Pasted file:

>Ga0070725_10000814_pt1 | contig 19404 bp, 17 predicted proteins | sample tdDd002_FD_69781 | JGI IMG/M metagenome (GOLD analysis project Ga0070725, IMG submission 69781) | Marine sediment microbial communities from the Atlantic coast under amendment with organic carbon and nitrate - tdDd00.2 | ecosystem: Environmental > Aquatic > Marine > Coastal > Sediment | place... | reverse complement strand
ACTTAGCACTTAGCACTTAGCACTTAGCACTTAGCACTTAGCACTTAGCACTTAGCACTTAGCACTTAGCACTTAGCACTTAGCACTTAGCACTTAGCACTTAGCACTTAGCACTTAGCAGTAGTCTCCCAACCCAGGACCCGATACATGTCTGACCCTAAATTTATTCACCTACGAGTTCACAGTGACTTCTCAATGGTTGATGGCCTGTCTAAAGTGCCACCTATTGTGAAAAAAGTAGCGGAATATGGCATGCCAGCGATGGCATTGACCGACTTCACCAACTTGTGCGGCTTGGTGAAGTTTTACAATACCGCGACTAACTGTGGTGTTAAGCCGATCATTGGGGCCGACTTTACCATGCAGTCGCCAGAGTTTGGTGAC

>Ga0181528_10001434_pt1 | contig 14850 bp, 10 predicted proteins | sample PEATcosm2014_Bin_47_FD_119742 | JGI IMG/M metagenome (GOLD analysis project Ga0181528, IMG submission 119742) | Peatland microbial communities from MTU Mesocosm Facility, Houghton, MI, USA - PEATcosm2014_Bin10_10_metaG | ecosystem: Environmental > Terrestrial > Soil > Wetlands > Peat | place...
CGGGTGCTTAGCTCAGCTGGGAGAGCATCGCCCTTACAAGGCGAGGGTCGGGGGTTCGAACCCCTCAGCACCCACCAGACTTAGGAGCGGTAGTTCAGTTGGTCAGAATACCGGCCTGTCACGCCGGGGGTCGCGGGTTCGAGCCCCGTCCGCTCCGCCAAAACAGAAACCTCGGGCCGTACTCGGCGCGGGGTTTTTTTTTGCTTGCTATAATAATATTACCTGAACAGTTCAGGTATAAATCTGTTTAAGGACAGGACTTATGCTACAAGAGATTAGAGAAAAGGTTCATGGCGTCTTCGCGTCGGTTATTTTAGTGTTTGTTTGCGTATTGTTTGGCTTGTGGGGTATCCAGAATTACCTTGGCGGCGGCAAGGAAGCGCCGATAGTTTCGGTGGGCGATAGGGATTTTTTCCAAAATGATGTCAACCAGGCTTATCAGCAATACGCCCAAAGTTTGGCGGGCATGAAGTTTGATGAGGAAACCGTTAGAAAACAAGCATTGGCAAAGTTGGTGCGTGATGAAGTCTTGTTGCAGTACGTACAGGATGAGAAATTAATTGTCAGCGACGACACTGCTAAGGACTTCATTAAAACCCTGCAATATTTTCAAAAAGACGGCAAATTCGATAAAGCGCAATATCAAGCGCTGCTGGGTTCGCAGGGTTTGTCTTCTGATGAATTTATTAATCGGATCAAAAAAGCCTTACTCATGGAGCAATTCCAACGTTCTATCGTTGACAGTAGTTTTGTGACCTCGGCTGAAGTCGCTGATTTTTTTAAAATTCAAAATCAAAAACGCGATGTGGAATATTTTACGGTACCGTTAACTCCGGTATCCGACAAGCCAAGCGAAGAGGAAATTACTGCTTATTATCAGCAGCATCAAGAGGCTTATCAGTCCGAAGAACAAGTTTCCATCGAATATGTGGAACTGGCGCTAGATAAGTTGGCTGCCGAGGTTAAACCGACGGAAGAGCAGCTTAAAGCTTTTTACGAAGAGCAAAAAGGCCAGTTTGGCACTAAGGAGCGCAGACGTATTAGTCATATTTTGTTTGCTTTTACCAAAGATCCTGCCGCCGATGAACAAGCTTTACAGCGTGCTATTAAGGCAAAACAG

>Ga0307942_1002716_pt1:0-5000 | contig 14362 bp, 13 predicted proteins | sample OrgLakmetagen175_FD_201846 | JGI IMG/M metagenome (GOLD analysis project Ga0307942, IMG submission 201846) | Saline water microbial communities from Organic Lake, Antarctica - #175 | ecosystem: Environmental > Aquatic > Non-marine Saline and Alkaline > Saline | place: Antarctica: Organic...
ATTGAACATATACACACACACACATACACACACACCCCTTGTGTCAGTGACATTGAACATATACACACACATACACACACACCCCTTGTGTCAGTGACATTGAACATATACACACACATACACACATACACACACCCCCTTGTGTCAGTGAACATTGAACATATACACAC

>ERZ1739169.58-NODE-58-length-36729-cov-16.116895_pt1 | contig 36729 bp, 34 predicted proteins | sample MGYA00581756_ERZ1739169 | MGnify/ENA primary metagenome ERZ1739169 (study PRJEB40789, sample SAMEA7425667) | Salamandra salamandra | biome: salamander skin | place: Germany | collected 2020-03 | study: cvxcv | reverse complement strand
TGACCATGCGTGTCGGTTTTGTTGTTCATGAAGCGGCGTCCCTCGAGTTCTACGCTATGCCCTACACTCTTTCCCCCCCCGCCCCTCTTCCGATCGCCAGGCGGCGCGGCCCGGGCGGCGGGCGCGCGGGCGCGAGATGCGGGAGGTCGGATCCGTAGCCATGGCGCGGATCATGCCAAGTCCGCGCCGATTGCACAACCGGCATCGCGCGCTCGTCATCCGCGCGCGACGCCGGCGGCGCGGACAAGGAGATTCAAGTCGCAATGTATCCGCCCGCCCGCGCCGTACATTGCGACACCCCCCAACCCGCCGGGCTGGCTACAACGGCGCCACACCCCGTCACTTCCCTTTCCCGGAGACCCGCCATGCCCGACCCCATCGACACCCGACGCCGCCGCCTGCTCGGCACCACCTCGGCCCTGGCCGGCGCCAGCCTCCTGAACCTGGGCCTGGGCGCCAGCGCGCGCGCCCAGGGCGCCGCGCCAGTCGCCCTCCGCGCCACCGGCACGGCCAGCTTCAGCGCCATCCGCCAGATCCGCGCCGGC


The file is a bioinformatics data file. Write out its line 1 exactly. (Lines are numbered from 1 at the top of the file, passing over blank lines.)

>Ga0070725_10000814_pt1 | contig 19404 bp, 17 predicted proteins | sample tdDd002_FD_69781 | JGI IMG/M metagenome (GOLD analysis project Ga0070725, IMG submission 69781) | Marine sediment microbial communities from the Atlantic coast under amendment with organic carbon and nitrate - tdDd00.2 | ecosystem: Environmental > Aquatic > Marine > Coastal > Sediment | place... | reverse complement strand